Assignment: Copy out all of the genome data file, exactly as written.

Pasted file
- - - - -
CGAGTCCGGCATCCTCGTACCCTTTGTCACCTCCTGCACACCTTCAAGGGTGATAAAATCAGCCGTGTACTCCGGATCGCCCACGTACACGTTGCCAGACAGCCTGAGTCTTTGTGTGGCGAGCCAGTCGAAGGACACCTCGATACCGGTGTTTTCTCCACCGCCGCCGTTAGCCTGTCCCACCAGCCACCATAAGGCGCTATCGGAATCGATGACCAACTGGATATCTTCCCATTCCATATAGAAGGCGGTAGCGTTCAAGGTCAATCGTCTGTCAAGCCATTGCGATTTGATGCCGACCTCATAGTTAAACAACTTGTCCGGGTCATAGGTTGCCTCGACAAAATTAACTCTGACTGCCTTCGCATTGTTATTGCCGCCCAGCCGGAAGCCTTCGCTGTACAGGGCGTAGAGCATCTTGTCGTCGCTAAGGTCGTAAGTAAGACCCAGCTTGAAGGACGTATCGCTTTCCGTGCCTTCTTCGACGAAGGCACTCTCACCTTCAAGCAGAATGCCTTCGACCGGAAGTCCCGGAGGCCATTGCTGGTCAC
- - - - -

CGAGTCCGGCATCCTCGTACCCTTTGTCACCTCCTGCACACCTTCAAGGGTGATAAAATCAGCCGTGTACTCCGGATCGCCCACGTACACGTTGCCAGACAGCCTGAGTCTTTGTGTGGCGAGCCAGTCGAAGGACACCTCGATACCGGTGTTTTCTCCACCGCCGCCGTTAGCCTGTCCCACCAGCCACCATAAGGCGCTATCGGAATCGATGACCAACTGGATATCTTCCCATTCCATATAGAAGGCGGTAGCGTTCAAGGTCAATCGTCTGTCAAGCCATTGCGATTTGATGCCGACCTCATAGTTAAACAACTTGTCCGGGTCATAGGTTGCCTCGACAAAATTAACTCTGACTGCCTTCGCATTGTTATTGCCGCCCAGCCGGAAGCCTTCGCTGTACAGGGCGTAGAGCATCTTGTCGTCGCTAAGGTCGTAAGTAAGACCCAGCTTGAAGGACGTATCGCTTTCCGTGCCTTCTTCGACGAAGGCACTCTCACCTTCAAGCAGAATGCCTTCGACCGGAAGTCCCGGAGGCCATTGCTGGTCAC